The Church OF Christ: Part 1

  • Read Acts 20:17-38 here.
  • If you missed Sunday’s sermon (May 9) you can listen to it here.
  • Follow the discussion here.

I preached this sermon on Mothers’ Day based on the important role that mothers play in giving identity to their children.  Mothers begin this process prior to birth as they consider the names they will give their child.

Churches also have their identity influenced by their names, (or should that be names influenced by their identity?).  The name outside the front of my church reads “Church of Christ”.  Now I don’t imagine that any church in the world would deny that they are a “church of Christ”, but they don’t all select this name.  Why not?  They choose to emphasise something other than their relationship to Christ, which they probably assume as given underlying the word “church”.

One of the more prominent churches in my local community goes by the name of Hope Lutheran Church.  In most people’s mind the word “church” communicates that it’s a Christian fellowship and therefore the centrality of God and Jesus can be assumed.  It’s “Lutheran” because some of its core teachings that distinguish it from other churches can be traced back to Martin Luther.  Finally, they choose the name “Hope” presumably because it provides a positive message that is attractive to people struggling with sin and life.  Having “hope” in their name should constantly remind the church of their mission and message.

The first part of my church’s name is “Lawson Road”.  That’s the name of the small road we’re located on.  It tells the community our address.  It’s not very inspirational.

So for those of us who meet under the name “Church of Christ”, what does this name mean to us?  Does it communicate something about our values?  Does it give us a mission and a message?  I believe the idea of possession should be an important element for us to recognise in this name.

  • Church of Christ, is the same as
  • Christ’s Church, is the same as
  • Church Belonging to Christ, is the same as
  • Church Purchased by Christ.

Sometimes I think that all this name tells us about ourselves is that since the church has the broad goal of “restoring the NT church” we’re proud of the fact that we have a name that’s found in the NT (Rom 16:16).  Is that the primary benefit in having this name?  Do we feel more righteous than other churches because our title is taken straight from the Bible?  Is there more to it than that?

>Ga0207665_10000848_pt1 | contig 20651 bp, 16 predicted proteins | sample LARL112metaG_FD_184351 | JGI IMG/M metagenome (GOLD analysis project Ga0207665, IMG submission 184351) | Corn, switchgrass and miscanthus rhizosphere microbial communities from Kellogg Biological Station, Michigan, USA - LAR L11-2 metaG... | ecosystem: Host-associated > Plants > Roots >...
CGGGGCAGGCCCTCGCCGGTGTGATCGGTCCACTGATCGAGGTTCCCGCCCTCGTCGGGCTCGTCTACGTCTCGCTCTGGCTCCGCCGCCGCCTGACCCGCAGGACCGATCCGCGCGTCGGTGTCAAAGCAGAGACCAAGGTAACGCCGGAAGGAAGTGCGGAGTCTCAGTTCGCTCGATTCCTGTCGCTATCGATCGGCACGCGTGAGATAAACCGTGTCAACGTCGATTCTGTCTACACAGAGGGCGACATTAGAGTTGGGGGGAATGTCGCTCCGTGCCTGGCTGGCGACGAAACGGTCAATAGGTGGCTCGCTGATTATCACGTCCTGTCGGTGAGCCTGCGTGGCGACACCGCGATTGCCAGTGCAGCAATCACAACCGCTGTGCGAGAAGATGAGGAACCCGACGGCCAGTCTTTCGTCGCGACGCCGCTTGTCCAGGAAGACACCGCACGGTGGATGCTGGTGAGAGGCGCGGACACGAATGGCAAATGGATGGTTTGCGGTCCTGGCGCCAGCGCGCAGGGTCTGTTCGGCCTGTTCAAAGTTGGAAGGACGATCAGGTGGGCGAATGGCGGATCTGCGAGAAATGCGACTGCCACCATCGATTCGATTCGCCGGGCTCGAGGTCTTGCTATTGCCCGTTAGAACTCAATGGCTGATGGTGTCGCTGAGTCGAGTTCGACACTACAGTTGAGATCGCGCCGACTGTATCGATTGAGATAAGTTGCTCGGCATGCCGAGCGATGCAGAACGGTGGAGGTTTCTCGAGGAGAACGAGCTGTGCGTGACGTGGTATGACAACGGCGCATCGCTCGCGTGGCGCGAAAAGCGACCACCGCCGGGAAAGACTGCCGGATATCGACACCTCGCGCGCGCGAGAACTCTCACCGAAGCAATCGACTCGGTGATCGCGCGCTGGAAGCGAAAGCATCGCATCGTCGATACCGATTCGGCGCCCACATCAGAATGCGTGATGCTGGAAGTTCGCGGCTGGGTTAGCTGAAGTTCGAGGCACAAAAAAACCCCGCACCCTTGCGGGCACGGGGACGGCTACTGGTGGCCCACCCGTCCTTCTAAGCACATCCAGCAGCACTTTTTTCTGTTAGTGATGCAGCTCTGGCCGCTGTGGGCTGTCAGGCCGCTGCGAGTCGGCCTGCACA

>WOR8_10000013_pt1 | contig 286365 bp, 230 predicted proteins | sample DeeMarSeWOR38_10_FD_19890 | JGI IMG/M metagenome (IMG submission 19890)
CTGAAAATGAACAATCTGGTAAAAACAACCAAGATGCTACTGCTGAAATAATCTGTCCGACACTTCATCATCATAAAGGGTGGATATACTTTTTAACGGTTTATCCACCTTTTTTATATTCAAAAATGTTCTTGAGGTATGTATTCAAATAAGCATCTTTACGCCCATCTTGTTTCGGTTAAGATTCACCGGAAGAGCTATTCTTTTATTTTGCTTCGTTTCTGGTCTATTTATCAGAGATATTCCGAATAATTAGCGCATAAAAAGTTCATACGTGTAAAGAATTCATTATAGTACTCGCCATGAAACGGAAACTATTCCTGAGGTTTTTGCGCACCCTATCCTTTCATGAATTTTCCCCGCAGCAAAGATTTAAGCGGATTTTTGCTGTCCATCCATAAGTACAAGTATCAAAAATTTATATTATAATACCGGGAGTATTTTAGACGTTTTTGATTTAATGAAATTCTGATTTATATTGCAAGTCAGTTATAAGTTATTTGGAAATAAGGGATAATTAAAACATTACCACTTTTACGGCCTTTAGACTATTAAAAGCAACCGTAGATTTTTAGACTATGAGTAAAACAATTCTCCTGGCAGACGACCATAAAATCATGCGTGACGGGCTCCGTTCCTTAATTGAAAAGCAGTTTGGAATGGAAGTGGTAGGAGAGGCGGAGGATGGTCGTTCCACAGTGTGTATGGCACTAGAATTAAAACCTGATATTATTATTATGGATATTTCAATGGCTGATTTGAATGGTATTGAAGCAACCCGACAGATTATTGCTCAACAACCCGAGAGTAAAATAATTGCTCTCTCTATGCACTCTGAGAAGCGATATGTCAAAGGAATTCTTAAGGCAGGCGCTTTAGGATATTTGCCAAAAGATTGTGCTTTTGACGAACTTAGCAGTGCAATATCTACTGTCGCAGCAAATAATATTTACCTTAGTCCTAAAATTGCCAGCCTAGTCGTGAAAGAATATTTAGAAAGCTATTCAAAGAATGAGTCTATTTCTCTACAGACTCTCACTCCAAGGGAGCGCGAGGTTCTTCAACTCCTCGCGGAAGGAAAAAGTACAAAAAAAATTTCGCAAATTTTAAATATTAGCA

I’m going to preach next week on some of the implications of being the “Church of Christ“, but I’d like to hear your ideas first.

  • How does being “owned” by Christ impact your personal walk with Christ?
  • In Rom 6 we’re told that Christians are “slaves of God”, does that make you uncomfortable?
  • How should a church that emphasises the ownership of Christ, be different from other churches?
  • What biblical themes would you expect a church belonging to Christ to emphasise?

FREE THOUGHT: In Acts 20:28 we find what seems to me to be a strong argument for the deity of Christ and his equality with the Father.  Be shepherds of the church of God, which he bought with his own blood. Since we know that in fact, Jesus’ blood was shed, not the Fathers, it seems that Paul’s here calling Jesus, God.  I like finding verses supporting the deity of Christ.  They make me warm and fuzzy inside!

(And yes I do notice the textual possibility that it could read, purchased with the blood of his Own [Son], but it seems strained to me.)

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2 comments

  1. ozziepete

    I asked the same question on Facebook and “A Second Peter” made this comment.

    “I rarely use the word Christ. To most people it’s a surname, and I’m not really finding people use it in reference to the Messiah. I’d be far happier belonging to ‘a group who attempt to do what Jesus did'”

  2. Brian Casey

    Thanks so much for your emphasis a couple of days ago on our belonging to Jesus. Some years ago I came to the opinion that the definition of “Christian” was not “Christ-like” as much as it was “belonging to Christ.” The suffix “ian” seems to imply this: a Bostonian, for example, is not necessarily “like Boston,” but does, in some sense, belong to Boston, or is “of” Boston.

    Of course, being like Jesus is also an imperative, but the primary emphasis on the church’s identity on its being *His* church, belonging to Him, etc., is really very helpful. Once we’re freed simply to be His, then we can get on with the business of being more like Him. I also like the notion of being the “second incarnation.”

    So, in short, I think you said some very good things on Sunday. On target!

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